How I got here

Currently I’m known in Ulsan foreigner circles as Kim, that girl who was in Russia. Yes, apparently I mention it a lot. I do hope, hope, hope that it’s not one of those, “Oh, geez …” eye-rolling moments when I say, “When I was in Moscow …” because it just pops out of my mouth.

If you’ve just stumbled upon this, or even if you know me, you may be wondering how in the world this whole teaching English, living abroad thing started.

If you aren’t curious. 

Stop reading. 


After about three years at University, I realized I had more than just a fleeting interest in Russian art, art history, and culture. I searched through Boise State’s catalogue to find Russian language, Russian history, and Russian art history classes and got excited when I saw two out of the three offered in the catalogue. Yet, when I checked the schedule of classes, neither Russian language nor history was listed, so I did what any, overzealous, informed student does. I went to the chairs of the departments and asked.

In the modern language department, the chair simply stated, “We don’t offer Russian anymore.” When asked why, he promptly brushed off my obvious interest in learning Russian with, “Russian isn’t a business language.” Go tell that to people wanting to get a handful of money from Russian oligarchs.

In the history department, the response was a bit better. At least they didn’t completely disregard Russia, but there was just no professor to teach Russian history because the last professor had been a Stalinist and now the department feared “crazed” scholars of Russian history. In a brilliant move, the department split Russian history into modern and imperial and assigned the courses to the Eastern European scholars. Neither professor had any interest in actually offering a Russian history class, and I wouldn’t have done it either, if my specialty was in countries that had been dominated by Russia.

Finally,  I talked to my art history mentor about my problem. While the art history department didn’t even pretend to offer any classes solely about Russia, my mentor suggested I go to Russia and teach English to learn Russian and decide if I was really interested enough to pursue a graduate degree in Russian studies.
That was in September 2007.

I Googled teaching English in Russia. I did a bit of research, but a year out from actually being able to go anywhere, most jobs couldn’t offer much information, so I forgot about it.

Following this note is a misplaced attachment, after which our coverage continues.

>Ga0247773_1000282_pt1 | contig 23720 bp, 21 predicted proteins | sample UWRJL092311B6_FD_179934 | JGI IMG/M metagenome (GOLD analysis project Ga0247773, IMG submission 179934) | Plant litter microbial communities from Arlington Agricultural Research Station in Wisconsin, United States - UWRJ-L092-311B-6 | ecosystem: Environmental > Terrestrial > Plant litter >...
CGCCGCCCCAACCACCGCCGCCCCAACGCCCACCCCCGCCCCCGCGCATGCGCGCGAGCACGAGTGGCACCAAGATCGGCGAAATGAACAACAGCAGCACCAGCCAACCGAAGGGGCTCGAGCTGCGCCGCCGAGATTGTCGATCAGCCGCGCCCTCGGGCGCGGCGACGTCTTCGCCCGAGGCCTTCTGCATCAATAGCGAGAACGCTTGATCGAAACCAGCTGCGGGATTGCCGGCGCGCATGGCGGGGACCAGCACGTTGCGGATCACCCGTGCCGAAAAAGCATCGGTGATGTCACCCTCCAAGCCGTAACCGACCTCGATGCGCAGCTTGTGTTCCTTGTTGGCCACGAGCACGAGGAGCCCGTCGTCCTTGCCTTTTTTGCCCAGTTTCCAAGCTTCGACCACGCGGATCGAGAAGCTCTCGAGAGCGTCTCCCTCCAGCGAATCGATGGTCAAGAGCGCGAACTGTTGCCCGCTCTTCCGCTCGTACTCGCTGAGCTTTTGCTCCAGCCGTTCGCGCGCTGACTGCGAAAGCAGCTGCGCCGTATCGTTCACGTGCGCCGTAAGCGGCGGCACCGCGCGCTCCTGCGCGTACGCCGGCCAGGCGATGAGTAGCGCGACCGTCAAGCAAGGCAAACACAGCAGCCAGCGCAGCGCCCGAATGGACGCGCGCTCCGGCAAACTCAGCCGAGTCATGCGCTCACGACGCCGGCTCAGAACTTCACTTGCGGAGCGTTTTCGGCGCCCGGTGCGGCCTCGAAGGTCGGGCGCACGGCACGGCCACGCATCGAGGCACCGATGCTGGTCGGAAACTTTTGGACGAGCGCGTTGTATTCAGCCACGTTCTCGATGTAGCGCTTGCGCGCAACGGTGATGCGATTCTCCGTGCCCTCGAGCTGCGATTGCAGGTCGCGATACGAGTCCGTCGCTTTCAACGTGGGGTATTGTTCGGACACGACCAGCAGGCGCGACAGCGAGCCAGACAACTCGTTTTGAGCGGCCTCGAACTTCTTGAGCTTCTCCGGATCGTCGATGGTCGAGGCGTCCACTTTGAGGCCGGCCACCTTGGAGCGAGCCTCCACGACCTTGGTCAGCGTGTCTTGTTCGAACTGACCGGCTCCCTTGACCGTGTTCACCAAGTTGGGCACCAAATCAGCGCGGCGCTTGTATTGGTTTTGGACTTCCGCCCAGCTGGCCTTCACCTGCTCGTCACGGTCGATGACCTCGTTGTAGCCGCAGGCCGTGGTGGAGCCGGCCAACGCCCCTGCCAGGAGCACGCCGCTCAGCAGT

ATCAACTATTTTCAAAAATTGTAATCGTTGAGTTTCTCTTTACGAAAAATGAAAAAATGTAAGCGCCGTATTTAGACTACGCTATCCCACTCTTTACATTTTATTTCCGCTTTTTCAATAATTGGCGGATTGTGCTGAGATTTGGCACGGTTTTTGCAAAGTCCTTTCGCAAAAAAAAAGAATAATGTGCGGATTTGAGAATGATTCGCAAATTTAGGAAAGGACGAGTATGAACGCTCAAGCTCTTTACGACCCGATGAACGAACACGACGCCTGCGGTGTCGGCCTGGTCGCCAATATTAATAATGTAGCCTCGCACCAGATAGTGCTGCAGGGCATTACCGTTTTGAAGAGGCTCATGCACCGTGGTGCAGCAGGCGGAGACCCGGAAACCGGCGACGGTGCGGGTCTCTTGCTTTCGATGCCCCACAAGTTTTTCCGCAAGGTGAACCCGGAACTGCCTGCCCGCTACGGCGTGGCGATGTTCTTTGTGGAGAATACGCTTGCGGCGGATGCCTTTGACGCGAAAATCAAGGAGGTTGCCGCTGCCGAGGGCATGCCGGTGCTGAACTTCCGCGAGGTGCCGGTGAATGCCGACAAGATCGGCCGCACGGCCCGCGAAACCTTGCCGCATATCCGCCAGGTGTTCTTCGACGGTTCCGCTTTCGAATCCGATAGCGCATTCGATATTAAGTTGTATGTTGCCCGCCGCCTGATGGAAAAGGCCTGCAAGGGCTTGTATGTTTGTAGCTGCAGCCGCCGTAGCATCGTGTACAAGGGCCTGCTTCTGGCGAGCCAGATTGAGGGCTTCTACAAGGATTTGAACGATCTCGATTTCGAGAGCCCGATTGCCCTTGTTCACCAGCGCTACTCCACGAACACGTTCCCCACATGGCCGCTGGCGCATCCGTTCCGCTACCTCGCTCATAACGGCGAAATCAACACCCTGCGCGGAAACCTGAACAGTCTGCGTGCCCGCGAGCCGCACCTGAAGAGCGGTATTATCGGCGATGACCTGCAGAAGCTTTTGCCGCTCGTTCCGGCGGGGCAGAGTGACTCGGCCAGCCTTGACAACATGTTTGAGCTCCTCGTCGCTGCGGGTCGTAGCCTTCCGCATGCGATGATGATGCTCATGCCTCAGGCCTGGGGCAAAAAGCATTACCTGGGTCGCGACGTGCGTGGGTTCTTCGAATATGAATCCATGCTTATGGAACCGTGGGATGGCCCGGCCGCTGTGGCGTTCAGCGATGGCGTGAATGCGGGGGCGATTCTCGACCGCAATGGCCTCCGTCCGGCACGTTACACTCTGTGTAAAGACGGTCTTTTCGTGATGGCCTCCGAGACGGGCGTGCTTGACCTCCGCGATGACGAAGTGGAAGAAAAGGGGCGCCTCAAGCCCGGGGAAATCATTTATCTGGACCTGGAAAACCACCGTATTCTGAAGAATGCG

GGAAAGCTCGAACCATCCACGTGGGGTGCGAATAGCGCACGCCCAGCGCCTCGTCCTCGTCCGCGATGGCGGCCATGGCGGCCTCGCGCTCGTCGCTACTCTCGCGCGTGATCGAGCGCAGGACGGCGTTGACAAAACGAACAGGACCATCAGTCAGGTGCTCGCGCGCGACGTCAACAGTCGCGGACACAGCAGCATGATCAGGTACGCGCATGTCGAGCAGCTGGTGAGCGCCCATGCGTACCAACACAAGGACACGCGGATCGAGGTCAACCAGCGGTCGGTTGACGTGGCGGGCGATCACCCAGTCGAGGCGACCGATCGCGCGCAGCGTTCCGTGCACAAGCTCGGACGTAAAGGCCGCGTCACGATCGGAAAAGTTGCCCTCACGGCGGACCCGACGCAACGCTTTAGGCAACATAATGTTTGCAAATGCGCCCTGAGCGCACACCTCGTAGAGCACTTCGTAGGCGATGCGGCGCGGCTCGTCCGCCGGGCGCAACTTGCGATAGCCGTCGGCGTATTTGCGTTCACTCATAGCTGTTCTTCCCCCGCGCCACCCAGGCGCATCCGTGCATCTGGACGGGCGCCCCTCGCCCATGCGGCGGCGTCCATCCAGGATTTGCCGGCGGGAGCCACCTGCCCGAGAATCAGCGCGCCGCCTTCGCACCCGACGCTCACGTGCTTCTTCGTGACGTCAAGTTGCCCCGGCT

In February 2008, after all the deadlines for graduate school applications had passed, and I wondered what I would do with myself when I graduated in May, I stumbled across my notes on teaching English. After a little more Internet research, I threw out an application for a CELTA scholarship with a guaranteed job in Russia to follow.

By the next day, I had received a reply to my application and by the next week I had gone through two rigorous, 45 minute interviews and knew I would be in Moscow in September. Suddenly my life had changed. Little, old me, who had only been to Toronto outside of the US was now going to Moscow to live for what I thought would only be nine months.

After the first day of my CELTA, having talked to people I connected with right away just because of my interest in travelling, I had a feeling I may be teaching English for more than nine months. I really had no clue what I was in for.

After two years in Russia, I thought I was finished. I was going to “grow up,” get a “real job,” live in the States ,and settle down. But after a month of looking for jobs and relaxing in the States, I realized I wasn’t quite ready to pick one place to live in for the rest of my life. So, I did what any rational 25 year old would do, I applied for another job teaching English abroad.

After three interviews in one day: one with Chile, one with Indonesia, and one with Korea. I ended up in Korea. Even though it was originally my last choice, the friendly voice on the phone and amazing benefits and pay convinced me Korea was next.

After Korea …